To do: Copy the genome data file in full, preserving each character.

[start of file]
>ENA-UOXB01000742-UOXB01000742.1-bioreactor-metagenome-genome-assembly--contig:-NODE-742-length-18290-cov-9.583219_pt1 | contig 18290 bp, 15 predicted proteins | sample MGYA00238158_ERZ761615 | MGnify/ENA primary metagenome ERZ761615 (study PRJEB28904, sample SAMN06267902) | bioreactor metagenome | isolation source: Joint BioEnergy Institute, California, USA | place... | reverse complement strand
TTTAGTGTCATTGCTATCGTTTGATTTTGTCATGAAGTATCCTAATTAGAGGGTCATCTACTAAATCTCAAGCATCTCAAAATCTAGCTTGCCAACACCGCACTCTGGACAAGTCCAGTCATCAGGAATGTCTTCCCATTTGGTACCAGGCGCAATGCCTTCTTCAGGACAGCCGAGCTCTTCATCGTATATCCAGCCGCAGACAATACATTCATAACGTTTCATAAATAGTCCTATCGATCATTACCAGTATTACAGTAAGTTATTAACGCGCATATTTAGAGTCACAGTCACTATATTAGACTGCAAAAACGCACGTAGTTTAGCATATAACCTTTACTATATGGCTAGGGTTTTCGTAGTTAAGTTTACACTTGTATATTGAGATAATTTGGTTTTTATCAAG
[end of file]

>ENA-UOXB01000742-UOXB01000742.1-bioreactor-metagenome-genome-assembly--contig:-NODE-742-length-18290-cov-9.583219_pt1 | contig 18290 bp, 15 predicted proteins | sample MGYA00238158_ERZ761615 | MGnify/ENA primary metagenome ERZ761615 (study PRJEB28904, sample SAMN06267902) | bioreactor metagenome | isolation source: Joint BioEnergy Institute, California, USA | place... | reverse complement strand
TTTAGTGTCATTGCTATCGTTTGATTTTGTCATGAAGTATCCTAATTAGAGGGTCATCTACTAAATCTCAAGCATCTCAAAATCTAGCTTGCCAACACCGCACTCTGGACAAGTCCAGTCATCAGGAATGTCTTCCCATTTGGTACCAGGCGCAATGCCTTCTTCAGGACAGCCGAGCTCTTCATCGTATATCCAGCCGCAGACAATACATTCATAACGTTTCATAAATAGTCCTATCGATCATTACCAGTATTACAGTAAGTTATTAACGCGCATATTTAGAGTCACAGTCACTATATTAGACTGCAAAAACGCACGTAGTTTAGCATATAACCTTTACTATATGGCTAGGGTTTTCGTAGTTAAGTTTACACTTGTATATTGAGATAATTTGGTTTTTATCAAG